Private insurance companies offer certain Medicare Advantage plans with zero premiums.
With these plans, there is no monthly premium to pay. Some people find that these plans help them save money on health insurance costs.
This article explains what zero premium Medicare Advantage plans cover and any additional costs there may be. It also provides a comparison of different plans.
Private insurance companies offer standard and zero premium Medicare Advantage plans to eligible individuals. Medicare Advantage plans typically offer more benefits than traditional Medicare coverage.
Medicare Advantage plans provide coverage for Medicare Part A and Part B. Most plans also include prescription drug coverage.
Some plans also provide dental, vision, and hearing coverage, plus other health and fitness perks.
The following sections will outline which benefits each part provides.
Medicare Part A provides hospital coverage. This includes:
- hospital care as an inpatient
- some home health services
- skilled nursing facility care for recovery after a stay in a hospital
- hospice care
Medicare Part B provides medical coverage to prevent, diagnose, and treat medical conditions, including:
- medically necessary services
- preventive services
- ambulance services
- durable medical equipment
Medical Advantage options
Medicare Advantage plans have different options. The most common plans are:
- Health maintenance organization (HMO) plans: These provide services from in-network doctors and providers.
- Preferred provider organization (PPO) plans: These allow people to use out-of-network services, though at a different rate.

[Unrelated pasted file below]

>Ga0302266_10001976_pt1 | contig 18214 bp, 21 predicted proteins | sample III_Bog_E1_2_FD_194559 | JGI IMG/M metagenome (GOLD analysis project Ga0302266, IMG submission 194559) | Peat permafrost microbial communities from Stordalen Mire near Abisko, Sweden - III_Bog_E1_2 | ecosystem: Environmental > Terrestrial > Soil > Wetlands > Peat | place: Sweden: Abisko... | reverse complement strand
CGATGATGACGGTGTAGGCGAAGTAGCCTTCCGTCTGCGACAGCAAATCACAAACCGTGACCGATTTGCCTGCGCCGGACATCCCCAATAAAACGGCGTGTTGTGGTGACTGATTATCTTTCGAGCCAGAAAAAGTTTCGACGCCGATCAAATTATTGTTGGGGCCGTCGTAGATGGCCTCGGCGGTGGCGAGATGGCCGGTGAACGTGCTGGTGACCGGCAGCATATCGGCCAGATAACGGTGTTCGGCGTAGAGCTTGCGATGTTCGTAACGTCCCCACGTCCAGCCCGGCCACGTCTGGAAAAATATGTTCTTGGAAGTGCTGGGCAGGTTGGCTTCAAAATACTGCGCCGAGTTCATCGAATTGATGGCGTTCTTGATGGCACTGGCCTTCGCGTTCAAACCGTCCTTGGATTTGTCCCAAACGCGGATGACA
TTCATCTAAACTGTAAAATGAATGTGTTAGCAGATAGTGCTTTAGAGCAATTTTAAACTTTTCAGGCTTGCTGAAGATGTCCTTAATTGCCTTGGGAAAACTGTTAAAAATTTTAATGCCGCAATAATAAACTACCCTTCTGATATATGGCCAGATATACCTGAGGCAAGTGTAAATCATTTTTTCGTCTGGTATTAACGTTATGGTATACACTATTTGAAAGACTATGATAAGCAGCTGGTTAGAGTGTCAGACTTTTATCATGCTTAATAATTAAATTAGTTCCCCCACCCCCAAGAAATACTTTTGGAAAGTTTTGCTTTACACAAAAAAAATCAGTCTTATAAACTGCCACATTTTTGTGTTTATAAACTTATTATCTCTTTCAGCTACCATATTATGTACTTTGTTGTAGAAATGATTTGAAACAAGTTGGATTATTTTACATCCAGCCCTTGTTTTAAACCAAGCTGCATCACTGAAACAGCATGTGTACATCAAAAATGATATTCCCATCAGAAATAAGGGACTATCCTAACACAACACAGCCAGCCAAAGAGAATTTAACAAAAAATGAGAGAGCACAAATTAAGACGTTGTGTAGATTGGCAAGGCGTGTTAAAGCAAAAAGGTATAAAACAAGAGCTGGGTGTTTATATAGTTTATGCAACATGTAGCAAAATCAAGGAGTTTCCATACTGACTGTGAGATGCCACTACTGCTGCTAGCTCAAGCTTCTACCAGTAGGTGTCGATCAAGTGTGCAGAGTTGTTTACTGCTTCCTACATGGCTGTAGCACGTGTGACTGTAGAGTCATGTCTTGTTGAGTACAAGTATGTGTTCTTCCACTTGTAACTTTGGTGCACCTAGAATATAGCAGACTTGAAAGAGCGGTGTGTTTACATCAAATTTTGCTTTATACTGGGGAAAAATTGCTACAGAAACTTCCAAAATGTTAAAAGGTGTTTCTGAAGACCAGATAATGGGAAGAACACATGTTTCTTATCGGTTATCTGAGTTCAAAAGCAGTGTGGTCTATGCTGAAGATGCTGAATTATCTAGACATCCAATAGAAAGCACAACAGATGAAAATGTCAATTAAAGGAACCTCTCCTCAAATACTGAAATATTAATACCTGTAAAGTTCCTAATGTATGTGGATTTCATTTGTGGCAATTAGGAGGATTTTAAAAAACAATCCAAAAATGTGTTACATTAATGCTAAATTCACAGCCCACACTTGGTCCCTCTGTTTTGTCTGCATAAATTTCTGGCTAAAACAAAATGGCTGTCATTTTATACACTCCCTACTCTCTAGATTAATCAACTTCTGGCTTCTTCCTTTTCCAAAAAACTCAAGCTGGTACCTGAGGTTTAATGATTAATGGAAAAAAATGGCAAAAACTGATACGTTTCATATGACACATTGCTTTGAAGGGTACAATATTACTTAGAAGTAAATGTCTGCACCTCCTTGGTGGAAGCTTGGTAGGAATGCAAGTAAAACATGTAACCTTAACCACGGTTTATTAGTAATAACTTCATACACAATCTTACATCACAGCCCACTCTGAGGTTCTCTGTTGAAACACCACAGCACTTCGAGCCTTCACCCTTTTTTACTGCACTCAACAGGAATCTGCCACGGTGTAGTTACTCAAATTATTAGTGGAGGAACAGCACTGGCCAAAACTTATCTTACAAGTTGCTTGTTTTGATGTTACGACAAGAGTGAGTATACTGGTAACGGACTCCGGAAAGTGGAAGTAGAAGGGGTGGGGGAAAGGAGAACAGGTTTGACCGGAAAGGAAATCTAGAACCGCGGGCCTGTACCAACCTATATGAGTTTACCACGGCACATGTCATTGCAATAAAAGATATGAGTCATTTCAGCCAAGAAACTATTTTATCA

- Private fee-for-service plans: These offer flexible coverage of a wide range of service providers.
- Special needs plans: These provide coverage for people with long-term health conditions.
Other Medicare Advantage plans may include:
- Medicare Medical Savings Account plans: These incorporate a high deductible healthcare plan with a Medical Savings Account.
- HMO point of service plans: These allow a person to use out-of-network services, though at a different rate.
Zero premium Medicare Advantage plans are Advantage plans with no premiums to pay. An individual does not pay an annual amount to enroll in the plan.
Both Medicare Advantage standard plans and zero premium plans typically offer the same coverage, which includes parts A and B, plus some other benefits.
Medicare gives contracted insurance companies a set amount of money to provide Part A and Part B insurance. When companies use options such as in-network providers, they save money. They can then pass this saving on to their clients in the form of zero premium Medicare Advantage plans.
With a zero premium Medicare Advantage plan, there is no monthly premium to pay, but people will need to pay some out-of-pocket costs for their healthcare coverage. These include the Part B premium.
Part B premium
Most zero premium Medicare Advantage plans still charge a monthly Part B premium.
Part B’s standard premium usually changes each year, but the amount might be higher or lower, depending on an individual’s income.
We may use a few terms in this piece that can be helpful to understand when selecting the best insurance plan:
- Deductible: This is an annual amount that a person must spend out of pocket within a certain time period before an insurer starts to fund their treatments.
- Coinsurance: This is a percentage of a treatment cost that a person will need to self-fund. For Medicare Part B, this comes to 20%.